Earlier today Forest Products Association of Canada (FPAC), in partnership with the Canadian Council of Forest Ministers (CCFM), recognized three recipients of the Skills Awards for Indigenous Youth.

Honourees include Autumn Quenville of the Whitesand First Nation from Northern Ontario, Raven Cardinal of the Bigstone Cree Nation from Northern Alberta, and Hunter Corbiere of the M’Chigeeng First Nation on Manitoulin Island.

FPAC presents its annual Awards of Excellence to recognize excellence in Canada’s forest products sector and to celebrate our industry’s stars and important community partners.  The Skills Awards for Indigenous Youth is presented to individuals with a strong academic standing who demonstrate a commitment to sustainable forest management and today’s forest products sector  and the opportunities that it provides for Indigenous communities.

“Canada’s forests and forestry operations are seeing a growing number of Indigenous youth who are excited by the opportunities they see in the forest products industry,” said FPAC President and CEO Derek Nighbor.  “FPAC is committed to working with our members and community partners to create opportunities where young leaders like Autumn, Raven, and Hunter can develop their skills, share their energy and enthusiasm, and take our sector into the future,” Nighbor added.

 

Autumn Quenville is a member of the Whitesand First Nation, located three hours north of Thunder Bay.  A graduate of the Welding Techniques program and Mechanical Engineering Technician program at Confederation College, Autumn was able to pursue dreams that she never thought possible. In the summer of 2019, she had the opportunity to work as a millwright at Resolute Forest Products in Thunder Bay, Ontario as part of a co-op prerequisite, an experience that helped open up her eyes to the possibilities when she completes her college program. Autumn is dedicated to becoming a red seal millwright and setting a good example for the young Indigenous women from her hometown and holds a special place for love and support provided by high school teachers and college professors who helped her pursue her dreams.

 

Raven Cardinal is a member of the Bigstone Cree Nation, a graduate of the Forest Technician program at Portage College and currently a forest technology student at NAIT. Raven grew up in the community of Calling Lake, Alberta where she was exposed to the seasonal side of the forest industry at a young age. She has seized opportunities to gain work experience in the forest industry as a wildland firefighter, chainsaw operator for Firesmart projects, pulp mill woodland summer student, and more. Raven spends much of her life outdoors recreationally and participating in many cultural events pertaining to her Woodland Cree heritage. These experiences have ignited her passion and goal of achieving a full-time career in the forest industry and work within her home community.  After Raven has completed her diploma at NAIT, she hopes to continue her education and work towards a forestry degree at UBC and become a forestry engineer.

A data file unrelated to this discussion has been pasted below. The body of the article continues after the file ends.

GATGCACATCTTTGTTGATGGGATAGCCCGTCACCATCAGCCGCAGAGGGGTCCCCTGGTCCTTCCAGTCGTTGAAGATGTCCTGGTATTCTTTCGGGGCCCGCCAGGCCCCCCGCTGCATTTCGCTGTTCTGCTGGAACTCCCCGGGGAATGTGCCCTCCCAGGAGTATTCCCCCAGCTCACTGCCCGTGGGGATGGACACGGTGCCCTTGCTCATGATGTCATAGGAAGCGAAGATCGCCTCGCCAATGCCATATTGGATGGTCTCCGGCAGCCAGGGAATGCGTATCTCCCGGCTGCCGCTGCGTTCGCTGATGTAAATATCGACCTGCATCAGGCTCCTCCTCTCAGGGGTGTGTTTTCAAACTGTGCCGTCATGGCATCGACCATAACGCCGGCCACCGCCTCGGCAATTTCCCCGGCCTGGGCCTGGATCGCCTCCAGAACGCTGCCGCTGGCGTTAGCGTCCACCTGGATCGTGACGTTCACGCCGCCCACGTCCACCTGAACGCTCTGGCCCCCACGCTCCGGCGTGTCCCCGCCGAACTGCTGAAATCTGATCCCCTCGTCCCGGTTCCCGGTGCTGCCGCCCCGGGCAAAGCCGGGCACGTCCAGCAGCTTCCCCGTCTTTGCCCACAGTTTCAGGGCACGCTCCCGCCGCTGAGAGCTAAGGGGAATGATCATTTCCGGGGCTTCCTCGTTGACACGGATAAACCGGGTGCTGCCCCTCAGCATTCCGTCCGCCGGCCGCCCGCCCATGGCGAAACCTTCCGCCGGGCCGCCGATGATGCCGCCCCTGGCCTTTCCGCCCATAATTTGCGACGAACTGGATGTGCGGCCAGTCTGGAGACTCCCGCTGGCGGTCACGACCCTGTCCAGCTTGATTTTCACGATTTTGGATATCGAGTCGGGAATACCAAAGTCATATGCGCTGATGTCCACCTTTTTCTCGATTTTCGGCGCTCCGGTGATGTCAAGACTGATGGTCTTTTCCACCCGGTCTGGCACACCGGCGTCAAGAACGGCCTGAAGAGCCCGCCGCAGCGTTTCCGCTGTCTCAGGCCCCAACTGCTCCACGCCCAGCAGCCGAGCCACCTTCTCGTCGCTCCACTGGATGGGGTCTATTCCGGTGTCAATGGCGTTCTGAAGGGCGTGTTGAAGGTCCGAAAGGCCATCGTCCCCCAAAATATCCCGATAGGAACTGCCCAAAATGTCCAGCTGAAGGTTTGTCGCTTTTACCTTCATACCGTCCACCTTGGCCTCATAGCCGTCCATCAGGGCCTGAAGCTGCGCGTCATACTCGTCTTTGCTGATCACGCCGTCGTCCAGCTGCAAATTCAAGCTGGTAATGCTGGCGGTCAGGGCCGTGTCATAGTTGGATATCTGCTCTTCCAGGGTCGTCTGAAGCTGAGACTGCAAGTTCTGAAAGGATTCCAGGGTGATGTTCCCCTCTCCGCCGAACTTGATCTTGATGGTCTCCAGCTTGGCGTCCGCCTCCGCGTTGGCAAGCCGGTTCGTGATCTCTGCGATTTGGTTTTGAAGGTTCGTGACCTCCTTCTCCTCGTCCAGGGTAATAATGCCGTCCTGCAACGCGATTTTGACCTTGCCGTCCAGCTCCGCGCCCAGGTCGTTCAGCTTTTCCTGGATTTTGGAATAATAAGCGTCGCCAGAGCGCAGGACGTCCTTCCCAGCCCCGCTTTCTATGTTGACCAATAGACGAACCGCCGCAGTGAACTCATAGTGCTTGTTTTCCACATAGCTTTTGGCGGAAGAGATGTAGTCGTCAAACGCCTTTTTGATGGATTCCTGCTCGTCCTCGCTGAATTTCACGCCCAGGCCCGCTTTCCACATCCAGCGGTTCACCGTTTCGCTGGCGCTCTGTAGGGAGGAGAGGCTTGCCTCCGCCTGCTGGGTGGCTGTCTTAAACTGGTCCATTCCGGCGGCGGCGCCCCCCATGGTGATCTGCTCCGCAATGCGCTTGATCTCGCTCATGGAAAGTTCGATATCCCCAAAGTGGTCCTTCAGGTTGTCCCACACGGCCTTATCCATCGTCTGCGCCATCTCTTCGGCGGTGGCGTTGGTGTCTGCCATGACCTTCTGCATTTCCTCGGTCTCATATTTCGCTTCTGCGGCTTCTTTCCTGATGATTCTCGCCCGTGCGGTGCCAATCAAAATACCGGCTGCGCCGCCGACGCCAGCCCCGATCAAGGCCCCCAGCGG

“My goal of becoming a steward of the forest has been inspired by my passion, education and work experience within the forest industry,” said Cardinal. “I feel incredibly honoured and thankful to receive this award in recognition of my hard work and commitment.”

 

Hunter Corbiere is an Anishinaabe from M’Chigeeng First Nation on Manitoulin Island. The 20-year-old forest technician graduate from Fleming College, grew up on Georgian Bay, in a small town called Waubaushene. Some of her fondest memories were associated with hunting, fishing, and learning about medicinal plants with her family and loved learning about the forests and how much they provide for us, even at a young age. During her time at Fleming College, Hunter helped shape the program to have an Indigenous Perspective Designation and was the Indigenous speaker at the Kawartha Woodlot Conference held by the Forestry class in February. She now intends to work towards an undergrad in Forestry at Lakehead University and hopes to become a Registered Professional Forester/Indigenous Forest Liaison, and hopes to one day teach and share her Indigenous knowledge to future foresters.

“Winning this award is very meaningful to me not only as a woman entering the forest industry but also as an Indigenous student,” said Corbiere. “My whole life, I have been told we have a relationship with the land and have a responsibility to help manage our forests, to provide wood products, but also for the role they play for hunting and as ceremonial lands. Our duty is to be land guardians for the next generation, and I’m so excited for the next step in my journey to help do so.”

 

For further details about FPAC’s Awards of Excellence recipients, including photos and videos, please visit: www.forestryforthefuture.ca

 

-30-

 

FPAC provides a voice for Canada’s wood, pulp, and paper producers nationally and internationally in government, trade, and environmental affairs. The $73.6-billion-a-year forest products industry represents 12 per cent of Canada’s manufacturing GDP and is one of Canada’s largest employers operating in over 600 communities, providing 230,000 direct jobs, and over 600,000 indirect jobs across the country.

 

For more information contact:

Kerry Patterson-Baker
Vice President, Communications
e : kpatterson-baker@fpac.ca
t : 613-563-1441 ext. 314
Follow us on Twitter: @FPAC_APFC